I promised my cousin that I would teach her how to make milk kefir, and even though I've posted information about milk kefir before (see what is listed on the right on this page) I want to try to simplify it for her.
Above, from left to right, you can see what I use. First is the jar with the kefir grains and milk that has been fermenting for 24 hours. There are a LOT of grains in there because I'm letting them propagate so I have plenty to give away.
Then you see a glass bowl with a stainless steel strainer, a jug of Vitamin D milk (whole milk) and last is the container I use to keep the liquid kefir in the refrigerator.
So, to reiterate, you need the following:
Milk kefir grains
Glass jar with a lid for fermenting
Glass or plastic bowl
Stainless steel strainer (or plastic colander with small holes)
A glass jar or container with a lid for storing the liquid kefir
Here is the jar with the kefir grains that has been fermenting since yesterday:
Pour the contents into the strainer over a bowl:
Bounce the strainer up and down until most of the liquid kefir has drained into the bowl. Here is what they will look like then:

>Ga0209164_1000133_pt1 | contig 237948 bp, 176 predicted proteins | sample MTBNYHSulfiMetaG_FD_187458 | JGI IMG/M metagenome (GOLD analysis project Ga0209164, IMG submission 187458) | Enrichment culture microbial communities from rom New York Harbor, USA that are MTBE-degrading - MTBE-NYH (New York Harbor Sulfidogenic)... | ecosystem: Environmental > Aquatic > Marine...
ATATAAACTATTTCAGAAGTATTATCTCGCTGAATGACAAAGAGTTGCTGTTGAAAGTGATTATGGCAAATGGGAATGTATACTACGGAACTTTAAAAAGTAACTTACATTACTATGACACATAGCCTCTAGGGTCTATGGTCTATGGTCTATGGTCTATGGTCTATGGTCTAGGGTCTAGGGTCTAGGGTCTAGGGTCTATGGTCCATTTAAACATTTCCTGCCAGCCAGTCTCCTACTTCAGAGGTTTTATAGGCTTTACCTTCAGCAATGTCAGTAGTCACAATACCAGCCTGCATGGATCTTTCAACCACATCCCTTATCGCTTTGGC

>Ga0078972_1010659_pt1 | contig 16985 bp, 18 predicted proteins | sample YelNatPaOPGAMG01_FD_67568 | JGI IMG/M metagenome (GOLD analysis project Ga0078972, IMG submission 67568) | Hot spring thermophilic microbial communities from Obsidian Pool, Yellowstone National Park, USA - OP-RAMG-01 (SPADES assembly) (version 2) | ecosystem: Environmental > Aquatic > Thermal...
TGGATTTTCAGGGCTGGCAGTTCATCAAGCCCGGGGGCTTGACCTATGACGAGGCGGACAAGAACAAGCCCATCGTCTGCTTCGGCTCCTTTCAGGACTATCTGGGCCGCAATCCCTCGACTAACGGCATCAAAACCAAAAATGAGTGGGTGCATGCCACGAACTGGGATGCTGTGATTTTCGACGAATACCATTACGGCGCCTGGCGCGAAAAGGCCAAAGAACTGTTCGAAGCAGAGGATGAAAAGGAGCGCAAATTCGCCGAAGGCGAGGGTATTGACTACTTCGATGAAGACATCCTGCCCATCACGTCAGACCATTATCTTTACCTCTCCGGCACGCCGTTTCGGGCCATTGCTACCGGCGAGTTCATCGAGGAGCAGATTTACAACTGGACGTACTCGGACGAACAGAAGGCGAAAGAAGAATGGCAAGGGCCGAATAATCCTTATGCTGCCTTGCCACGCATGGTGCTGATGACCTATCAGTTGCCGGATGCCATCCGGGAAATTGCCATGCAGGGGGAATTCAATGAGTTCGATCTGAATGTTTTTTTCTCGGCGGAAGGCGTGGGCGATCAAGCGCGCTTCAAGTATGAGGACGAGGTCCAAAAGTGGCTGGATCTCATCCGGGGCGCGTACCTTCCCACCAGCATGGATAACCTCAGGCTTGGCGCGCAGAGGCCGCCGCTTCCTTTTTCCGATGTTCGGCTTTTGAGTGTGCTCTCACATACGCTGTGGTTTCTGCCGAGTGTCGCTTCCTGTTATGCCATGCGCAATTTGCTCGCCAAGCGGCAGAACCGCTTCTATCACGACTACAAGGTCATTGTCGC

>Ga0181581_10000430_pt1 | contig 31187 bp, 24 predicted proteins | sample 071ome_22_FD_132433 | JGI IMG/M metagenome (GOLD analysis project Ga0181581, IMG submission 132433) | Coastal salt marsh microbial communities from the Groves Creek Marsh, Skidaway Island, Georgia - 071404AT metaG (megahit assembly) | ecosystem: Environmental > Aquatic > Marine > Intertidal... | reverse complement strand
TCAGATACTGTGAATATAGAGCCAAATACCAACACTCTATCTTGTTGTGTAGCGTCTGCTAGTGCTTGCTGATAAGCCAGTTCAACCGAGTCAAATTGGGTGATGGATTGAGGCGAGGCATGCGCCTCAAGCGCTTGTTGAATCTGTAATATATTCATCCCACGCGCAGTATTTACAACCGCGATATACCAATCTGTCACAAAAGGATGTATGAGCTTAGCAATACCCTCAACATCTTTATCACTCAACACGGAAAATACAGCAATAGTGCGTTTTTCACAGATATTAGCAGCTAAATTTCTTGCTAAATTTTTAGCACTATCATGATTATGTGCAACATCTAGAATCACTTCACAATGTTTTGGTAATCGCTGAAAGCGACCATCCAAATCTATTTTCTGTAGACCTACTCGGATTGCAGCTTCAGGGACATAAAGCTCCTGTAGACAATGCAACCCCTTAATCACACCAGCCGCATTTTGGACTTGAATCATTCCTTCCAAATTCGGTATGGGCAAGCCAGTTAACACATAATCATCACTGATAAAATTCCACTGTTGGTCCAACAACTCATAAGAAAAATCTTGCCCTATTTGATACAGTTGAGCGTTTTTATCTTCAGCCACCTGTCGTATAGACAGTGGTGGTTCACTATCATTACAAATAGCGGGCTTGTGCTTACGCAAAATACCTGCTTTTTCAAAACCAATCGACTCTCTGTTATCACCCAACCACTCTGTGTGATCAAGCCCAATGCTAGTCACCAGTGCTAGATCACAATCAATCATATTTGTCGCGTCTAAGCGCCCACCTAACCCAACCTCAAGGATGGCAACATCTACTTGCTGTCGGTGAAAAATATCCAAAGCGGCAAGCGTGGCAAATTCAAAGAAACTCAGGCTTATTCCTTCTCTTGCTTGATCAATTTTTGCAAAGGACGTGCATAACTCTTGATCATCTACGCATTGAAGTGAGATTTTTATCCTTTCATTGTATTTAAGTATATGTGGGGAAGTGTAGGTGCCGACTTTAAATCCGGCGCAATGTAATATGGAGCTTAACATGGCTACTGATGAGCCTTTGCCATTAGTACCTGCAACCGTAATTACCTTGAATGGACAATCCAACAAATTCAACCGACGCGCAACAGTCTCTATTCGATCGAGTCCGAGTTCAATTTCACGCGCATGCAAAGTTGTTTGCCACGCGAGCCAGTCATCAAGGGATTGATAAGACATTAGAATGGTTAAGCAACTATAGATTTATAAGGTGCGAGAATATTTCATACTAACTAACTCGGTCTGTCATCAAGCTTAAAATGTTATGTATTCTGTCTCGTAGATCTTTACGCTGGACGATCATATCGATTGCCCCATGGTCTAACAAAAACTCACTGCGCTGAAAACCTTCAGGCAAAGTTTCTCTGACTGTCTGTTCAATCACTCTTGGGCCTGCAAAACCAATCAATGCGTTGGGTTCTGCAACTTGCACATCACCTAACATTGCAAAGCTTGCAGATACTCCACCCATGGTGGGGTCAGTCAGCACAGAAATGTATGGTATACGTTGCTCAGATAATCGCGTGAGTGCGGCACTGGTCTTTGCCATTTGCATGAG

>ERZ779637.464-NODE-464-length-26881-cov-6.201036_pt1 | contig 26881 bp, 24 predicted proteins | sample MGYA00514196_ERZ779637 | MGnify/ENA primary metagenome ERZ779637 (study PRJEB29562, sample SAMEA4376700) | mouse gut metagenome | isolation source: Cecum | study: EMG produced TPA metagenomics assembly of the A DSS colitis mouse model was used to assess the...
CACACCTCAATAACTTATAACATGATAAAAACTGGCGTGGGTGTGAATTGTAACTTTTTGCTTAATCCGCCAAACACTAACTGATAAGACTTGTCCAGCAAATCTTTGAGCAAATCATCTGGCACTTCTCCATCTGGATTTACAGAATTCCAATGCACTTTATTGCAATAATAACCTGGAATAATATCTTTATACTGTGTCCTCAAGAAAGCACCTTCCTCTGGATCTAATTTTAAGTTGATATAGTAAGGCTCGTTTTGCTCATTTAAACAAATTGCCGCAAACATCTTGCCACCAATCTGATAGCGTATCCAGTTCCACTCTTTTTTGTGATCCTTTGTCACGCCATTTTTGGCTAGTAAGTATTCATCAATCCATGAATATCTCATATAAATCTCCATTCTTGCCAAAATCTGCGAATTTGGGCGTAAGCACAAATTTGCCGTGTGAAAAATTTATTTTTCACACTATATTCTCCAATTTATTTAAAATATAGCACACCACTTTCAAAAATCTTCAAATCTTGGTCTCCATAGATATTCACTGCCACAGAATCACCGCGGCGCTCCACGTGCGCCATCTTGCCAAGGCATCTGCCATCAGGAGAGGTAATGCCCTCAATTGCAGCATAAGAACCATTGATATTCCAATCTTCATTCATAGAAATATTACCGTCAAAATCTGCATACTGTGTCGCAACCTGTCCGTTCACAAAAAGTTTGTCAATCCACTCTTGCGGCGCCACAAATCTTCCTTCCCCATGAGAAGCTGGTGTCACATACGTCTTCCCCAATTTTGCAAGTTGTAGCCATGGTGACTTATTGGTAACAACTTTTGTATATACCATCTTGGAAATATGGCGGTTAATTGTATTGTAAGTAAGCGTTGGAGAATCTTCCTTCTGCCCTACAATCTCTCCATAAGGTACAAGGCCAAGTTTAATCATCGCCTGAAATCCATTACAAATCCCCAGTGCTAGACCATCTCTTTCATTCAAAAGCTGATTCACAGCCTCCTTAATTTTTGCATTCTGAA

Return the grains to the fermenting jar and pour enough milk over them to cover the grains well.
Replace the lid. Do not tighten it. It needs to be a little loose so the gases can escape. Set the jar out of the way somewhere in your kitchen:
Pour the liquid kefir from the bowl into your refrigerator container and put it back in the fridge:
After 24 hours, repeat! The grains will multiply and you can either eat the extra or discard them or share them with someone else. Other than milk, you never have to buy another thing. I've had mine for a long time and bought them originally on eBay.
Once a week, I wash my fermenting and storage jars. This takes a lot more time to talk about than to do.
Donna, I am going to send you the grains. Just put them in a jar immediately and cover them with milk. Then, the next day, proceed.